Last weekend I went hiking in Malibu and met a large, angry snake.
Charmlee Park charmed me right away. I hate to admit it, but I didn’t want to tell anyone about this place. It’s gorgeous! And we had it all to ourselves!
Once you get past the nice big parking lot, the abundant and well-placed picnic tables, and the clean bathrooms with running water and flush toilets, and make your way past the hill with the old foundation, the park opens up into a broad scrubby field overlooking the Malibu coast. Clear, level dirt paths lead hither and yon, allowing a casual meander through the park without fear of getting lost.
We arrived in the late afternoon. This is the perfect time for me to snap photos that I can later use for my paintings. The day had been very clear, so the light was superb. The sun was low in the sky and casting lovely long shadows.
While ambling about, my friend and I encountered all sorts of wildlife. There were more lizards than we could count, scurrying on the dirt path almost under our feet. Birds flitted about in the brush. Two groups of coyotes briefly serenaded us from the nearby hills. But by far the most exciting encounter was the snake.
Casually ambling down the dirt path, I was out in front, chatting with my friend behind me. There was a sudden thrashing sound from the brush to my right and a loud hissing sound. I leaped sideways, then froze, peering into the brush to spot the source of the hissing. “Rattlesnake!” yelled my friend. My heart started pounding. Then I spotted it, a large dark snake about as big around as my wrist, coiled up in the grass aimed toward my friend and my dog behind me. It was only a few feet from me, but it had clearly fixated on them instead.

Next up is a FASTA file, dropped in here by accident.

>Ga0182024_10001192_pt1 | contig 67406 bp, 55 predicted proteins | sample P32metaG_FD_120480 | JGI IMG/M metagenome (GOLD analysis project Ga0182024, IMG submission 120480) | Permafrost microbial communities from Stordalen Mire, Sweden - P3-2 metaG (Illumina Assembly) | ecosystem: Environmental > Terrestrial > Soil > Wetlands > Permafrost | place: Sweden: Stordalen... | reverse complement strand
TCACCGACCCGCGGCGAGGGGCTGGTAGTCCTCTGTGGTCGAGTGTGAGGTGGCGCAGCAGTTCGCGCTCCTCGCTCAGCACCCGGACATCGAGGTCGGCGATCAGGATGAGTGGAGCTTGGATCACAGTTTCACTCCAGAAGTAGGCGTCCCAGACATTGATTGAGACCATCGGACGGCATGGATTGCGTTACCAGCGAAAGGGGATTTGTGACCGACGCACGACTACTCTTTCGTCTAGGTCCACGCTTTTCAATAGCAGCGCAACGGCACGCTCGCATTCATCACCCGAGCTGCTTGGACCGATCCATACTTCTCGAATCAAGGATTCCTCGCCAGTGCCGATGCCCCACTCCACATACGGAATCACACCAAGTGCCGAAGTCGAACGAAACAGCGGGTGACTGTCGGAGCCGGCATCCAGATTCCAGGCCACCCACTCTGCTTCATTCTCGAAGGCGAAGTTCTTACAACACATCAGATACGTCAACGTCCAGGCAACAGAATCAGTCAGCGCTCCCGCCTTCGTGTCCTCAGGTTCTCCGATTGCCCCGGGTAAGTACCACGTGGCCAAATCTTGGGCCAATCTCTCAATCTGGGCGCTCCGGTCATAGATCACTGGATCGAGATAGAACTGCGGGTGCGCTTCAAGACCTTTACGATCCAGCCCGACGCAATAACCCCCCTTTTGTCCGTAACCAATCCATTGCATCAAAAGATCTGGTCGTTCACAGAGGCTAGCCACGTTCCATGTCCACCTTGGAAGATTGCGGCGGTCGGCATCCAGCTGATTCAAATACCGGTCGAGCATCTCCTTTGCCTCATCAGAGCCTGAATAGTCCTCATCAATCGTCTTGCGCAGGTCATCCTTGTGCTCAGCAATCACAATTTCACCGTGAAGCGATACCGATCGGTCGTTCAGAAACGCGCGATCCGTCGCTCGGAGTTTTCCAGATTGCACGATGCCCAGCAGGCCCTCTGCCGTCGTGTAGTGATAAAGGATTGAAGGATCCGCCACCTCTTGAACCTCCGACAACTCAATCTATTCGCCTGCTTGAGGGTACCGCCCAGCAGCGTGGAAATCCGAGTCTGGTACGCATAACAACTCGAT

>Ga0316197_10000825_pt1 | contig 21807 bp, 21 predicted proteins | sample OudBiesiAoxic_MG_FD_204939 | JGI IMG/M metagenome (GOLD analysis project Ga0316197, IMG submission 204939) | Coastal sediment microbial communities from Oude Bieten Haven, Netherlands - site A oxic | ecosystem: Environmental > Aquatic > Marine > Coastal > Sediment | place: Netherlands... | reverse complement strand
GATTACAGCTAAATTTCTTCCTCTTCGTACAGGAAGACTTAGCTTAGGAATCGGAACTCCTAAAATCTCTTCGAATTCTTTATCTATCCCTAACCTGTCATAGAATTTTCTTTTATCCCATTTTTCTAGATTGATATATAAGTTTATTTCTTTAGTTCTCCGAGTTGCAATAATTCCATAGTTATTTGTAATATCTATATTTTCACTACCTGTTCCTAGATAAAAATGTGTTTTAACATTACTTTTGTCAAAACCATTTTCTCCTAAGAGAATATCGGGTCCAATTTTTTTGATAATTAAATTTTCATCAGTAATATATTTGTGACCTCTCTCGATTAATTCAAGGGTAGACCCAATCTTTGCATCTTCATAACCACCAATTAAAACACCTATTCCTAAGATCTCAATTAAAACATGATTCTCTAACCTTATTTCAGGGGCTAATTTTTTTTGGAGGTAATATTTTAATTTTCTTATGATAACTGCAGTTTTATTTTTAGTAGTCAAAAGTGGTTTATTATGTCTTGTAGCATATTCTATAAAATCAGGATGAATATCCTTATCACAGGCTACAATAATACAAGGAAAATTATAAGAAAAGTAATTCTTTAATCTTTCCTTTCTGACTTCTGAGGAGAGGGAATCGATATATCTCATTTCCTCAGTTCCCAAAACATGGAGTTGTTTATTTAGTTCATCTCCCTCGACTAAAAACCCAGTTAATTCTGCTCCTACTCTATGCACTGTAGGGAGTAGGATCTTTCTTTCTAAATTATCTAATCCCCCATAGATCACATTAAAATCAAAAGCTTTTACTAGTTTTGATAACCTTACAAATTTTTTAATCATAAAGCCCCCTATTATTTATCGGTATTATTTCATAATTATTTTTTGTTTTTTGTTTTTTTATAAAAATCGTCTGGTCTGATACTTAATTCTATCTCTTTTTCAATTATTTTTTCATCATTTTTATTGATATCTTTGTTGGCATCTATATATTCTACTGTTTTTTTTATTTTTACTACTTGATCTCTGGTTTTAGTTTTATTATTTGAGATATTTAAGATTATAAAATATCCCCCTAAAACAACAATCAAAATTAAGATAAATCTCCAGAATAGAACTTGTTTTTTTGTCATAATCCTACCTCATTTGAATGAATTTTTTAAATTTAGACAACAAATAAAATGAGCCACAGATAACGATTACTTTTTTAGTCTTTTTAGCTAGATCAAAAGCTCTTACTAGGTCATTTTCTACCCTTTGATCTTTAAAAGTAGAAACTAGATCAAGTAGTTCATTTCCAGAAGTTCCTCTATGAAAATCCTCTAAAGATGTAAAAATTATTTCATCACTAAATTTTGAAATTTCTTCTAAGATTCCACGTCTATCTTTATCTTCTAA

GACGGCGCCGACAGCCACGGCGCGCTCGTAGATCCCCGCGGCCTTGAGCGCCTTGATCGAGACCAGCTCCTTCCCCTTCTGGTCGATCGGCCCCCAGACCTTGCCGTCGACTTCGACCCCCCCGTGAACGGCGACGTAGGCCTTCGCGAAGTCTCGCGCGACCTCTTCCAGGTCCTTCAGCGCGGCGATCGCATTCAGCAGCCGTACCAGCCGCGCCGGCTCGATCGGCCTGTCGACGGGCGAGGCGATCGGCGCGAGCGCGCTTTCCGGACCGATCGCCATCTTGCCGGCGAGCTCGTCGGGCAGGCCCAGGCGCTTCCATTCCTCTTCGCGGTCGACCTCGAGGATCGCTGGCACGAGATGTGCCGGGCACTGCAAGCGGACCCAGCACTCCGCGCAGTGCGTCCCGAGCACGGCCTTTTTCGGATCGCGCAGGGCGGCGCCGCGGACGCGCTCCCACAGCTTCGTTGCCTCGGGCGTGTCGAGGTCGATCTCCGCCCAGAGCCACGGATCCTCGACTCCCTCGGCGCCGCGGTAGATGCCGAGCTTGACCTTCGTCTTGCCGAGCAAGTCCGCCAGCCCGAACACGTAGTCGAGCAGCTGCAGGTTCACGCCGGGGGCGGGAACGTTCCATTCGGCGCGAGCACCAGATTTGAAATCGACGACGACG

We all remained perfectly still, outside of its strike range. My friend picked up my dog, who is blind and might easily bumble into trouble. The hissing quickly subsided but the snake remained in ready-to-strike position. I watched it slowly flick its tongue in and out.
I realized that it was not a rattlesnake. It had hissed at us, not rattled its tail. Also it was a uniform smooth dark color with no stripes or patterns. Its head was the same size as its neck, instead of the rattler’s distinctive wide cheeks.
We waited a few minutes, but the snake remained coiled. Clearly it was not going to quietly retreat. We needed to get my friend and my dog past it somehow. Finally my friend, still carrying my dog, carefully skirted through the brush on the opposite side of the path to bypass the snake. I kept a close eye on the reptile during this maneuver. The snake never changed position. We gratefully beat a cautious retreat.
We decided that the snake had probably been more worried about my dog than us. A dog is similar to a coyote, which may be the snake’s predator. Once the dog was picked up, the snake no longer had a target. It hadn’t paid any attention to me even though I was much closer to it, and it hadn’t tracked my friend’s progress skirting around it.
When we returned home, we looked up common southern California snakes to figure out what it was. We finally settled on the Western Yellow-Bellied Racer, but not before a great deal of confusion. These snakes come in a lot of different colors, and the pictures we found were of much lighter-colored snakes than what we’d seen. For a while we were thrown off by that, but eventually we found a picture online that looked a lot like our friend:
This is almost exactly how the snake looked from my vantage point. The information we found says they don’t get much longer than 3 feet, but I thought it was bigger than that.
Yellow-Bellied Racers are nonvenomous, but they are prone to bite if irritated. I’d say the one we saw was pretty irritated. We were happy to get past it without any harm done on either side.